3. Study of defects and Rare Earth dopants into Ga2o3
    • Supervisor: Prof. dr hab. Elżbieta Guziewicz
    • Auxiliary Supervisor: Dr Renata Ratajczak
    • Description: Gallium Oxide (Ga2O3) is one of the currently most popular materials, that have attracted great attention from the scientific community. According to our project plan the properties of this material are going to be modified by doping with Rare Earth (RE) using ion implantation. Such Ga2O3:RE systems are extremely important for future applications in optoelectronics .
      In your work, you will deal with the structural, electrical and optical research of a range of physical phenomena that are related to the ion implantation process, as well as with designing the parameters to obtain efficient monochromatic light source emitters based on this material. Being involved in the growth processes of Ga2O3 using Atomic Layer Deposition (ALD) method will also be an important element of your studies.
      For the structural characterization of RE implanted Ga2O3, both bulk single crystals and ALD layers, mainly the RBS/c analytical technique will be used, as well as comparative methods like Raman and XRD analysis. You are going to be involved in the PL and Hall effect measurements too.
      The majority of these investigations will be realized outside NCBJ, mainly at the Institute of Physics PAS, Warsaw, Poland. If you join us, you will also have a great opportunity to perform experimental investigations in many foreign research centers as well as present results at international conferences. We are looking for candidates with basic knowledge of structural or optical studies of monocrystals. Experience in layer growing with the ALD technique will be well-received.
    • Funding: NCN Fellowship
  4. Study of dilepton production in relativistic nucleus-nucleus interactions at CERN SPS.
    • Supervisor: Prof. Dr. hab. Joanna Stepaniak
    • Auxilliary Superviser: Dr. Damian Pszczel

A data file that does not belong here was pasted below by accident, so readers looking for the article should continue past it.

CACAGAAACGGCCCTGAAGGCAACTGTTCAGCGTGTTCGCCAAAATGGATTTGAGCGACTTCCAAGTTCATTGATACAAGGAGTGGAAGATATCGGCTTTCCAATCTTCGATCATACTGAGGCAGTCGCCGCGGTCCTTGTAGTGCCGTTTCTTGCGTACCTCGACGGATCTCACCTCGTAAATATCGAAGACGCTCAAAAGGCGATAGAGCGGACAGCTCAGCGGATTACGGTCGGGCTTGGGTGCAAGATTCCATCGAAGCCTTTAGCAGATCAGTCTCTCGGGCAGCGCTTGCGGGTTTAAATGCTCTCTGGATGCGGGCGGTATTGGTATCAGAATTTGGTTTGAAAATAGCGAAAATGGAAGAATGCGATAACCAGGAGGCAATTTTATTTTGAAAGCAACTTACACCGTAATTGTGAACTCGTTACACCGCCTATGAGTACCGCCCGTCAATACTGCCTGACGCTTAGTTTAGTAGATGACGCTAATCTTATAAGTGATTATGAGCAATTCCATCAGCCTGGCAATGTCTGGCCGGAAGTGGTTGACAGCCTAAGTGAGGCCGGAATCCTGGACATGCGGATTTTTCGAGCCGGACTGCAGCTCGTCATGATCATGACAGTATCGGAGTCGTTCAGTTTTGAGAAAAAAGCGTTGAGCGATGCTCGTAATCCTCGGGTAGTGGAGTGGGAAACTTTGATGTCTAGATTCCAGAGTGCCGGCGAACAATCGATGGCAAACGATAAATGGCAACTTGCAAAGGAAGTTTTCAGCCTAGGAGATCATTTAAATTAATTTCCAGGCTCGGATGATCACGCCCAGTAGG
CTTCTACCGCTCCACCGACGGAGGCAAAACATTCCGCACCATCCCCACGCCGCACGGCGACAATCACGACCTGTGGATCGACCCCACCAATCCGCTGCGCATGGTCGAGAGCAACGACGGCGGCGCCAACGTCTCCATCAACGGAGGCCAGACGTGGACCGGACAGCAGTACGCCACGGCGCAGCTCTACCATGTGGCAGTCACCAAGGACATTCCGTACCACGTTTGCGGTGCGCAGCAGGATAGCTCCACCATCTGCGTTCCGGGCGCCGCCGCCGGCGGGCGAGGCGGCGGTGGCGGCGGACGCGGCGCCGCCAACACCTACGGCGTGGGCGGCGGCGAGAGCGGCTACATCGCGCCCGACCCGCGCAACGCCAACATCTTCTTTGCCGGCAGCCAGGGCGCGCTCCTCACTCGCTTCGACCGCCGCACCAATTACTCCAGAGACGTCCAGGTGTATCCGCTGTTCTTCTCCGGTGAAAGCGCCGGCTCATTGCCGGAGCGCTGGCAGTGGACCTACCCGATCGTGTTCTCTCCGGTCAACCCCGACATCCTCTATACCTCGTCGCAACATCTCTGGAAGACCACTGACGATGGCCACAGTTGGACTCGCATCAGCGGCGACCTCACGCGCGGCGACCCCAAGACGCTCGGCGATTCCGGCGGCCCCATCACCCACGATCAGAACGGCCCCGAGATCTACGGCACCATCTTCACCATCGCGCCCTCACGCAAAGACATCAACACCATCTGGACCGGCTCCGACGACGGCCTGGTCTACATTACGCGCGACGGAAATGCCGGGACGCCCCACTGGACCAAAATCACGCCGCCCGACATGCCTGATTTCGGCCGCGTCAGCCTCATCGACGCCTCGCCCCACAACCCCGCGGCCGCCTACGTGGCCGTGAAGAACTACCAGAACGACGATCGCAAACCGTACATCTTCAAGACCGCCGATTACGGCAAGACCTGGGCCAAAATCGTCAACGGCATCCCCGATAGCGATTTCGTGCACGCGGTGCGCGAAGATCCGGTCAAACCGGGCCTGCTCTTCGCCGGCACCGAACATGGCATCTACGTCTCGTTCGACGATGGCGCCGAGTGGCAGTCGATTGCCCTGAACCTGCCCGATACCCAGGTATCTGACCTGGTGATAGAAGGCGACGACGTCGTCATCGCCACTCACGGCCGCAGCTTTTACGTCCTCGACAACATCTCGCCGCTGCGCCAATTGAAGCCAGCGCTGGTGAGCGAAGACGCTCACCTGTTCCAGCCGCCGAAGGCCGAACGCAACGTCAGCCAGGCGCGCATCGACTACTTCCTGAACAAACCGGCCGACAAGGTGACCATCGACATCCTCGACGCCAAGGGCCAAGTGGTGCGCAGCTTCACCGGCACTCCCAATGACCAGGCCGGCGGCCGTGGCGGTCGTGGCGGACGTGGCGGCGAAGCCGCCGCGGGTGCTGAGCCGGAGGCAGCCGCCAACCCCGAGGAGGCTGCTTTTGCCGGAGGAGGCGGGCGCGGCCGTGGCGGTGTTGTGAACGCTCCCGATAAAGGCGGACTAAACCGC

• Description: One of the most interesting features of strongly interacting particles is the formation, in relativistic heavy ion collisions, of a new phase of matter: the quark-gluon plasma. Pairs of leptons (e+e– and/or μ+μ–) do not participate in hadronic final state interactions therefore they can escape the hot and dense medium unperturbed, carrying valuable information about the early stages of QGP formation. The NA61/SHINE setup, which is a fixed target experiment that uses beams from the Super Proton Synchrotron (SPS) located at CERN, allow the study of dilepton production in collisions of heavy ions. The successful applicant is expected to simulate the NA61/SHINE detector response to relevant physical processes in order to optimize the analysis of collected data. We plan to perform a two dimensional scan in energy and atomic number of the colliding beams. Those studies will benefit from supervisors’ experience in similar analyses conducted in NA61/SHINE experiment.
    • Funding: NCBJ Fellowship
  5. Vector boson physics with the CMS experiment at the Large Hadron Collider
    • Supervisor: Prof. Dr. hab. Michał Szleper
    • Description: Vector Boson Scattering (VBS) processes are crucial for our understanding of the mechanism of electroweak symmetry breaking. They probe some of the key quantities of the Standard Model of particle physics: Higgs couplings, triple gauge couplings and quartic gauge couplings, thus they are indirect checks for new physics. We look for a strong motivated candidate who would like to work with the CMS experiment at CERN and participate in the analysis of data collected by CMS during Run 3 of the LHC. The main focus of the analysis will be search for physics beyond the Standard Model via measurement of the quartic gauge couplings in the same-sign WW scattering process and the WZ scattering process, and using the theoretical framework of Effective Field Theories with higher dimension operators. Required is a M.Sc. degree in particle physics obtained within the last two years. Candidates are expected to have excellent programming skills (c++, python, ROOT) and being able to establish a friendly collaboration with the international scientific community at CERN. Good understanding of particle physics theory will be a bonus. The successful candidate will also participate in activities related to the maintenance and operation of the Overlap Muon Track Finder (OMTF) system of the CMS detector, as part of their service work within the Warsaw CMS group.
    • Funding: NCN Fellowship